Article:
Israel And Honduras Enter New, Blood-Soaked Military Alliance
By Kit O'Connell, Mint Press
Mint Press News
Tuesday, Aug 30, 2016
Military Alliance To Support State-Sponsored Terrorism
Israeli arms deals and military training have fueled the most repressive elements in Central American politics since the 1980s, and profits from a new deal with Honduras will fund apartheid Israel’s ongoing illegal occupation of Palestine.
President Rivlin meets President of Honduras Juan Orlando Hernandez Alvarado (Youtube grab)
Israel and Honduras announced a new security agreement this month in which Israel will supply weapons and training to the Honduran military.
The deal, inked on Aug. 20, would dramatically upgrade the Honduran regime’s offensive capabilities.
“Honduran President Juan Orlando Hernández has announced that he will present his nation’s Congress with the deal signed with Israel that has the capability of strengthening the country’s armed forces to a level that Honduras ‘likely never would have obtained’ otherwise,” Julie Steigerwald reported for The Jerusalem Post on Aug. 22.
“There has been much handwringing over the dismal security situation in Honduras—which incidentally reached unprecedentedly appalling proportions after the coup, for anyone who would like to draw conclusions on that front,” noted Belén Fernández in an analysis of the security agreement published on Thursday by teleSUR English.
Fernández, an author and contributing editor from Jacobin, continued: “But when so much of the crime in the country is committed by Honduran security forces themselves, it’s difficult to see how giving them better weapons is going to fix matters.”
The Honduran government’s human rights record is indeed grim, especially in the post-coup years, during which the country has become increasingly corrupt and crime-ridden. In an overview of Honduras, Human Rights Watch notes:
“Despite a downward trend in recent years, the murder rate is among the highest in the world. Efforts to reform the institutions responsible for providing public security have made little progress. Marred by corruption and abuse, the judiciary and police remain largely ineffective. Journalists, peasant activists, and lesbian, gay, bisexual, and transgender individuals are among those most vulnerable to violence. Government efforts to investigate and prosecute violence against members of these groups made little progress.”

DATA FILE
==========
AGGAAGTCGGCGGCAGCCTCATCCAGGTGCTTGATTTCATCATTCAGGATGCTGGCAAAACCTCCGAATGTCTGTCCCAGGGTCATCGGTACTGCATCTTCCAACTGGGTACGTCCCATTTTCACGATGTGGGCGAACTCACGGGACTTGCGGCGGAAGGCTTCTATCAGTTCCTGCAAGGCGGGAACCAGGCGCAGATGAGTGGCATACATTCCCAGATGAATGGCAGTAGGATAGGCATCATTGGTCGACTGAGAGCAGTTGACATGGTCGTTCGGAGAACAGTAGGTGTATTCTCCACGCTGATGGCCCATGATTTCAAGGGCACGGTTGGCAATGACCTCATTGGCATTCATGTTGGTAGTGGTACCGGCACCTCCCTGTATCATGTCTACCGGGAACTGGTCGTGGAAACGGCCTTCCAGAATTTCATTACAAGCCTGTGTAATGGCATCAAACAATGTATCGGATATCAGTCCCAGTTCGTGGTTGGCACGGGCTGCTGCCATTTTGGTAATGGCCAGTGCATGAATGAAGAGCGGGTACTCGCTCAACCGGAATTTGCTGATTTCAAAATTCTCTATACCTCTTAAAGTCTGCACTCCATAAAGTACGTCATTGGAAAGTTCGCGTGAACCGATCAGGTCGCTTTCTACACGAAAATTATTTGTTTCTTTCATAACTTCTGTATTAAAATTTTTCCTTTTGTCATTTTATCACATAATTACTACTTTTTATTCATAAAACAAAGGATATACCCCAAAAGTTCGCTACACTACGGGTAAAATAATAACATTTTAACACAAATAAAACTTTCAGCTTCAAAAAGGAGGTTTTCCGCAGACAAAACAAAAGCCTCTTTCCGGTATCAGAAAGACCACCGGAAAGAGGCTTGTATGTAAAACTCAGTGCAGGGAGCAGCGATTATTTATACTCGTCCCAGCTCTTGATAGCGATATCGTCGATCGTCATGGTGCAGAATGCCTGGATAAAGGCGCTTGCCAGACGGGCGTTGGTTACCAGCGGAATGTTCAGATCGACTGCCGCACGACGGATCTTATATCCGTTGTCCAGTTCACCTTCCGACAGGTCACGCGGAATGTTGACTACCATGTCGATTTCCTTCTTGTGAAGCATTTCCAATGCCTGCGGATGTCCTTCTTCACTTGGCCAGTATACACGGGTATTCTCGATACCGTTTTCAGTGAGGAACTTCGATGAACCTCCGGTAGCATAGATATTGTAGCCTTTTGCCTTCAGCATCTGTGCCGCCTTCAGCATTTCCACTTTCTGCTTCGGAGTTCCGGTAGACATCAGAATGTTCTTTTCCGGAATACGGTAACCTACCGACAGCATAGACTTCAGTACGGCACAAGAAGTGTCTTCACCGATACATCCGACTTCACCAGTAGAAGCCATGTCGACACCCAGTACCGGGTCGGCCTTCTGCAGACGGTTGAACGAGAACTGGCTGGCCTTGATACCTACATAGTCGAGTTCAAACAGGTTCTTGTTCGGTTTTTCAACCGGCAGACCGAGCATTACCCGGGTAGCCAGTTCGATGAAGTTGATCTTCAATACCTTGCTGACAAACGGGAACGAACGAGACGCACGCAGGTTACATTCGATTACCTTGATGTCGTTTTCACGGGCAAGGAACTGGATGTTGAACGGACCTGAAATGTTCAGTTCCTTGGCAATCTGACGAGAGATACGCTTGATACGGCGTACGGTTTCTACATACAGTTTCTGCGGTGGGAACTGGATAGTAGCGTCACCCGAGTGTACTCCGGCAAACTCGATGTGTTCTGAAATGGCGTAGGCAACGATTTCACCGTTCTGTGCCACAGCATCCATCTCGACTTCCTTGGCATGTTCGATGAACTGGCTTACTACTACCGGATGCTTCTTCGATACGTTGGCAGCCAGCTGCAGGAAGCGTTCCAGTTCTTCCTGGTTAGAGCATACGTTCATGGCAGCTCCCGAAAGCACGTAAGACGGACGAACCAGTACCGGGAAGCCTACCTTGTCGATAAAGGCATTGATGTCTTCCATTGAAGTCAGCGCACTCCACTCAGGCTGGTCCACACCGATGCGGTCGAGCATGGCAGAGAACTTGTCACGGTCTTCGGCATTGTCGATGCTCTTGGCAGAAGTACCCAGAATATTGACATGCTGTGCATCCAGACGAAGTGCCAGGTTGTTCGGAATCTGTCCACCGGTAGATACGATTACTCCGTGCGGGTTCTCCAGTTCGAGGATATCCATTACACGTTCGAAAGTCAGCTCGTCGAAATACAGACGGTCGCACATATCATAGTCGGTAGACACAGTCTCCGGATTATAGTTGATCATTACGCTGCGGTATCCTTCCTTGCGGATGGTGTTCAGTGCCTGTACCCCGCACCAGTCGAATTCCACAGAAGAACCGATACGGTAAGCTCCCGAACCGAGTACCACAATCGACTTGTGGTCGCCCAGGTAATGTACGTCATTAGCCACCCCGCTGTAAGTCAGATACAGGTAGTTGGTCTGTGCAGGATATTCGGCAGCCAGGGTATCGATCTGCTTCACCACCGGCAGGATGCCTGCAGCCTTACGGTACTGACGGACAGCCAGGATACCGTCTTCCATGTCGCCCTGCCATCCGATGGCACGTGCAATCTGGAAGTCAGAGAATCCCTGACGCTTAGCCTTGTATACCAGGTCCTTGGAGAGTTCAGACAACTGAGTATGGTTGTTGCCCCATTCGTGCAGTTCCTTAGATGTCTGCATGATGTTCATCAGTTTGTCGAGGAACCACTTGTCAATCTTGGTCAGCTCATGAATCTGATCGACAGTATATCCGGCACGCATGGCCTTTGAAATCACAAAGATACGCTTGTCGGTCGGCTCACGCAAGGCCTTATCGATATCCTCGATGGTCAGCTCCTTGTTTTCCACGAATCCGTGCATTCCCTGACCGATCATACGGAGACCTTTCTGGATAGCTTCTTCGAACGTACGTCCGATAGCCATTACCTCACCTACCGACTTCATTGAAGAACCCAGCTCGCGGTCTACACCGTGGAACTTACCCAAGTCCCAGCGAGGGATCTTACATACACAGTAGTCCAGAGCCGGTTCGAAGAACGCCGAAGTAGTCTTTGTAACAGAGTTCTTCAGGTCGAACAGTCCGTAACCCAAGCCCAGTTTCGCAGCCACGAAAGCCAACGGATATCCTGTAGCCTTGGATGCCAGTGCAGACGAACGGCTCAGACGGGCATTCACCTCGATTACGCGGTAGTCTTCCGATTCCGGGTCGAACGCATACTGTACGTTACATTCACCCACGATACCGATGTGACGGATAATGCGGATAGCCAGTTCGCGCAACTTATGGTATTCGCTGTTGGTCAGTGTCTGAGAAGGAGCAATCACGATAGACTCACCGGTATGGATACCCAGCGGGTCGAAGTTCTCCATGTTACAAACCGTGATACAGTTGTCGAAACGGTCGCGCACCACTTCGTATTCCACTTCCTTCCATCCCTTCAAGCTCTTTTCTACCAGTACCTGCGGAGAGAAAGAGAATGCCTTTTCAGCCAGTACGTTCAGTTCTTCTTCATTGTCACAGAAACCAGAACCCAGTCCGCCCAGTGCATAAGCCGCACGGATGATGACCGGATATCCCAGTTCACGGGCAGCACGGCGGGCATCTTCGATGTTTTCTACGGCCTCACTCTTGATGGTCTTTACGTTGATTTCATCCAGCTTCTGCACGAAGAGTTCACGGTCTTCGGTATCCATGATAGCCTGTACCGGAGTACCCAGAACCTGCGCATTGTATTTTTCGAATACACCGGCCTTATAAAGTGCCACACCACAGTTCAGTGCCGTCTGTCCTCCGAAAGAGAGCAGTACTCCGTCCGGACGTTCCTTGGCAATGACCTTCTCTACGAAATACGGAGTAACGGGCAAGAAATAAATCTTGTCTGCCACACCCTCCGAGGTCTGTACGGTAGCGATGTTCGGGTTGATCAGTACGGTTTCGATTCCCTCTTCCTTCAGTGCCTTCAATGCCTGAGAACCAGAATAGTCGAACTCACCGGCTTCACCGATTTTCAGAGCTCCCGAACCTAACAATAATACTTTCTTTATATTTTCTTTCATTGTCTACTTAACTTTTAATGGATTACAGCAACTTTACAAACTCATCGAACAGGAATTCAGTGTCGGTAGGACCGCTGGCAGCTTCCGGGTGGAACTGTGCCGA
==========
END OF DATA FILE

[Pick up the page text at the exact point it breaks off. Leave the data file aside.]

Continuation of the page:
The March 4 assassination of Berta Cáceres, a renowned Honduran climate activist, brought renewed international attention not just to the country’s human records record, but also to U.S. government support for the coup. After her assassination, which came after days of threats against her life, it emerged that Cáceres had criticized former Secretary of State Hillary Clinton’s role in the coup.
In a rarely seen clip from a 2014 interview on Argentine TV, Cáceres said:
“We’re coming out of a coup that we can’t put behind us. We can’t reverse it. It just kept going. And after, there was the issue of the elections. The same Hillary Clinton, in her book, ‘Hard Choices,’ practically said what was going to happen in Honduras. This demonstrates the meddling of North Americans in our country. The return of the president, Mel Zelaya, became a secondary issue. There were going to be elections in Honduras. And here she [Clinton] recognized that they didn’t permit Mel Zelaya’s return to the presidency.”
The Democratic presidential nominee is also outspoken in her support for Israel. In her March 21 speech to AIPAC, one of the most influential pro-Israel lobbying groups, Clinton promised to make a “firm commitment to ensure Israel maintains its qualitative military edge.”
It’s not even the first time Israel’s teamed up with right-wing forces in Honduras. teleSUR’s Fernández noted, that in the 1980s, “Israel helped Honduras circumnavigate some minor obstacles to arming itself to the teeth.”
Israeli aid to Honduras continues its pattern of helping the U.S. promote regime change and instability in South America, while keeping American hands clean. “The obstructions owed to perfunctory U.S. concerns over human rights abuses—abuses that were of course completely permissible as long as the U.S. was not too blatantly linked to them,” she wrote.
“Israel peddles forms of repression — marketed as ‘security’ — that appeal to abusive regimes,” Fernández continued.
Quoting from a damning report published in March by the International Jewish Anti-Zionist Network, she noted that the profits from Israel arms sales “are then used ‘to further repress and displace Palestinians, developing still more deadly weapons in the process.’”
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